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France is a nation of cheese lovers. Of the 96% of French people who eat it, 47% do so on a daily basis, consuming on average 25.9 kilos every year. By contrast, Americans and the British only manage 15.4 and 11.6 kilos, respectively. If you love cheese as much as the locals, follow our guide to dreamy dairy in Paris.
To match the crazy love they have for cheese, the French have cultivated a bewildering array of varieties over the centuries: hard and soft, scentless and stinking, riddled with mold and munched on by mites (not a joke, unfortunately, but Mimolette from Lille). Indeed, Charles de Gaulle once remarked, ‘How can you govern a country which has 246 varieties of cheese?’ Nowadays, estimates of the number of varieties range from 350 to 400, or as many as 1,000 if you include sub-varieties (good luck, Mr. Macron!).
While almost all of these are traditionally made with the milk of cows, sheep or goats, one farm near Alençon in Normandy launched a horse milk cheese in 2013. The market for it hasn’t exactly boomed in the past four years, so we can assume that the consensus on the flavor was a resounding nay. (That was a 100% guilt-free pun.)
Around 40 cheeses have been awarded the special status of Appellation d’Origine Contrôlée (AOC), which restricts the area in which it can be produced. Examples of this include Camembert from Normandy, Brie from Meaux and Melun, and the newly categorized Rigotte de Condrieu from Lyon.
As can be seen from the abundance of cheese maps on Google, cheeses are produced in every corner of the country and Île de France, the region that contains the Greater Paris area, is no exception. In addition to the AOC Brie varieties, local cheeses to make a point of sampling are Coulommiers, Boursault, Pierre Robert, Fontainebleau, Gratte-Paille, and Explorateur.
In his posthumously published autobiography, Hermit in Paris, the Italian writer Italo Calvino described the French capital as ‘an enormous cheese encyclopedia’ and with good reason. ‘In Paris,’ he wrote, ‘there are cheese shops where hundreds of cheeses, all of them different, are displayed, each labelled with its own name, cheeses covered in ash, cheeses covered in walnuts: a kind of museum or Louvre of cheese.’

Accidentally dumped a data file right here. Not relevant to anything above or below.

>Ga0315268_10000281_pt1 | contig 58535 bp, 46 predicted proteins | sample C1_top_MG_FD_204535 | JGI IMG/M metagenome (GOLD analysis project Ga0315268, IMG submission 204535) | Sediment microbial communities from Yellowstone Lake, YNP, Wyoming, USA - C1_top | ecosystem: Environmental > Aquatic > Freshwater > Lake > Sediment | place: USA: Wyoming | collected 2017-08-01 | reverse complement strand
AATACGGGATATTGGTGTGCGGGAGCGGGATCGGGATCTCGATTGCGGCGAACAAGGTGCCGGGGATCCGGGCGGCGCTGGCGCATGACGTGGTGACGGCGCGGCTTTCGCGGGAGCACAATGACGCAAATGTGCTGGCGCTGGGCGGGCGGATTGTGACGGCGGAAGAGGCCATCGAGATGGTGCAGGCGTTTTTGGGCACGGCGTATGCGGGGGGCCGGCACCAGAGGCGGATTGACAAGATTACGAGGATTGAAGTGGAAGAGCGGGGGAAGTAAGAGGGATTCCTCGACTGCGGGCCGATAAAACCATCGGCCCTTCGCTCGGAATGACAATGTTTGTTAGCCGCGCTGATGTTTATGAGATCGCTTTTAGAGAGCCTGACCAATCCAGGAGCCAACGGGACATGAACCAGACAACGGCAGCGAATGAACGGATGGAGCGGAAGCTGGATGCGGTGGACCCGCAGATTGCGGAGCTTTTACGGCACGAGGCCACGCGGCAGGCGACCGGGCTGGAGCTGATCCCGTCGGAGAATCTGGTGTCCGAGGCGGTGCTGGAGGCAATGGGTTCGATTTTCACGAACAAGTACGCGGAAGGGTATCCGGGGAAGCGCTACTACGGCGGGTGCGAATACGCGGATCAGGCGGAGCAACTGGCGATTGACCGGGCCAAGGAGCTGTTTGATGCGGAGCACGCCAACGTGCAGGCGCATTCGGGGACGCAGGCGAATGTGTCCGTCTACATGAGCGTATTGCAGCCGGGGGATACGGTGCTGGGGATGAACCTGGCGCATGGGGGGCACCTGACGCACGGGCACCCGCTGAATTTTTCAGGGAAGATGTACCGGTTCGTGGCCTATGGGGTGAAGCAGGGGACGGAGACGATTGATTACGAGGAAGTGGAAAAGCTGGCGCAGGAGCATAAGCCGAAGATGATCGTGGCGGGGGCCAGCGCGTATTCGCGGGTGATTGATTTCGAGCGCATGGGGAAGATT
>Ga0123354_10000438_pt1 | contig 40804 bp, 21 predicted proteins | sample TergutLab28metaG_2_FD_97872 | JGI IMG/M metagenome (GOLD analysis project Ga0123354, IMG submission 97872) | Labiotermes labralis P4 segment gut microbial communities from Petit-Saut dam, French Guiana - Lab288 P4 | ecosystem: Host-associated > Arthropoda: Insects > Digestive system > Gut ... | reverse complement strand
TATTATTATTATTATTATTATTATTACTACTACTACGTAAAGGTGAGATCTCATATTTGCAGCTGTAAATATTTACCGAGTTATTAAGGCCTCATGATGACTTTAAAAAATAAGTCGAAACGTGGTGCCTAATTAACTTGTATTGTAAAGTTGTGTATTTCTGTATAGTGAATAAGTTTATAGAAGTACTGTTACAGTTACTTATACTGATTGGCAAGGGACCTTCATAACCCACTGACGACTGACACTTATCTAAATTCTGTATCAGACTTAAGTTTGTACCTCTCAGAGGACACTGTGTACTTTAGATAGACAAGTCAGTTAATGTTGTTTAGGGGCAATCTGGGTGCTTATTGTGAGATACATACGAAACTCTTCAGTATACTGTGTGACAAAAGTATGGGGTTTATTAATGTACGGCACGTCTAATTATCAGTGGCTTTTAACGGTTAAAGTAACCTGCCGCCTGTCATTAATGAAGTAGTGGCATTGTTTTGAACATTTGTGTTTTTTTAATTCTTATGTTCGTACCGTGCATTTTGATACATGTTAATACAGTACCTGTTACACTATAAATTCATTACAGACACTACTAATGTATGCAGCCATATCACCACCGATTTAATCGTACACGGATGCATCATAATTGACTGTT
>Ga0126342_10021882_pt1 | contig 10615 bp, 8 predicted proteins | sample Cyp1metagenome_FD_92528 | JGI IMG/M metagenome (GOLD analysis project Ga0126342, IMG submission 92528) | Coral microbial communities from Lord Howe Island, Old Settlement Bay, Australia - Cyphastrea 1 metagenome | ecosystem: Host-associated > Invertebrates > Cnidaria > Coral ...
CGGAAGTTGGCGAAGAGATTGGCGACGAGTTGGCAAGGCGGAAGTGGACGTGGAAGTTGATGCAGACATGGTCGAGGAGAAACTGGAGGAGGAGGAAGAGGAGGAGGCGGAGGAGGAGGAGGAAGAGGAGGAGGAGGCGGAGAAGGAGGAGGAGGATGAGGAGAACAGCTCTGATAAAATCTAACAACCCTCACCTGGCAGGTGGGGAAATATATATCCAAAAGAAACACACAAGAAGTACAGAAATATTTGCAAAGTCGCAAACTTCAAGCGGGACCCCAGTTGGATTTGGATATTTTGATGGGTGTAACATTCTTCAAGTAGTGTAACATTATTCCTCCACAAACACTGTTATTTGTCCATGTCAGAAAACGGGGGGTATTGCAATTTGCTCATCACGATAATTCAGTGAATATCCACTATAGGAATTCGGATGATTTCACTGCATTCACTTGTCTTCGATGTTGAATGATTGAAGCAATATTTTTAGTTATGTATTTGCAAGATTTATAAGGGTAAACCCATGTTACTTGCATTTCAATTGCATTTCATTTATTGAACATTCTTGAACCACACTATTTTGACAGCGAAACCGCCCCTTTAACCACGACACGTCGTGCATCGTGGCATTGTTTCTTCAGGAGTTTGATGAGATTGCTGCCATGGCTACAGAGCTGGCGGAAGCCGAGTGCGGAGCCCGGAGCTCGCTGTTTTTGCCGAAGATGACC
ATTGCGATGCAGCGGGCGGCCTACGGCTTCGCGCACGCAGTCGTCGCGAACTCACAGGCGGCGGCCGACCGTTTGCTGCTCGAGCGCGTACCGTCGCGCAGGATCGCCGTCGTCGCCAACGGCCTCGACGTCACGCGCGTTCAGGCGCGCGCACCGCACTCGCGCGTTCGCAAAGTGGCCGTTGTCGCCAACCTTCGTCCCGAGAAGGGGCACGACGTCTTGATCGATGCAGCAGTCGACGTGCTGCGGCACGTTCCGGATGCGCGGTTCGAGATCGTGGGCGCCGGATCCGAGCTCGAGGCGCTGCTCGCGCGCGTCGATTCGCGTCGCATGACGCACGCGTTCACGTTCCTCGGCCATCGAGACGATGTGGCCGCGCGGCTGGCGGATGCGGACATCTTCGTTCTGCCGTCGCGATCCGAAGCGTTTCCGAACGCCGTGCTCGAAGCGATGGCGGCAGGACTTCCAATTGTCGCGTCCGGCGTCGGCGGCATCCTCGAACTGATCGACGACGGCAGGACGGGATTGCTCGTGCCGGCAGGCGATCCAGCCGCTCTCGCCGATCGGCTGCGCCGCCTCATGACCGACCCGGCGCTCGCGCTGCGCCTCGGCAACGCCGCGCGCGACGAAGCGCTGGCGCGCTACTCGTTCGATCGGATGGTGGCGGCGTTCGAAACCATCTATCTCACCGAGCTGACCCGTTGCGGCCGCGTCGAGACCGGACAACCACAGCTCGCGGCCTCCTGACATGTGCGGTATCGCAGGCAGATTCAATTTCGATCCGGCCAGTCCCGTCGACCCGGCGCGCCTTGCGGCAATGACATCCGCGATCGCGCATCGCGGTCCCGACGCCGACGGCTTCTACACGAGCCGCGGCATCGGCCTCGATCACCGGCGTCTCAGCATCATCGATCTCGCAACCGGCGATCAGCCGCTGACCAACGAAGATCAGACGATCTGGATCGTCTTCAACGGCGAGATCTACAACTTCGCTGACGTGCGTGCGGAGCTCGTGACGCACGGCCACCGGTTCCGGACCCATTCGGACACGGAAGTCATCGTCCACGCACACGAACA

Thankfully, the cheese industry in Paris is as strong and multifarious today as it was when Calvino lived here in the late 1960s. For a rundown of the best fromageries in town, check out our top 10 shortlist. The city’s markets and covered food halls are also great places to shop for cheese, with the Marché d’Aligre being one of the most authentic.
Aside from signing up for a group cheese-tasting session, you can enjoy a good pre-prepared cheese platter at many Parisian restaurants. However, one restaurant, Astier in the 11th arrondissement, has gained a reputation as being the crème de la crème when it comes to dairy delights. The cheese plate that gets passed around from table to table is absolutely enormous and stacked to the brim with regional cheeses.
Earlier in 2017, Pierre Coulon, a goat breeder turned cheese maker from Loire-Atlantique, launched a crowd-funding project to create Paris’ first urban diary. Having exceeded his target of €40,000 in just 45 days, he’ll now open the Laiterie de Paris in Goutte d’Or in the coming year.
While the city’s livestock population (which is already higher than you might expect) won’t be increasing, the cheese will be 100% ‘Made in Paris’, very much in line with France’s current obsession with locally produced goods. In addition to delicious Brie, Tomme, and Raclette, shoppers will be able to pick up butter, yogurts, and fresh cream.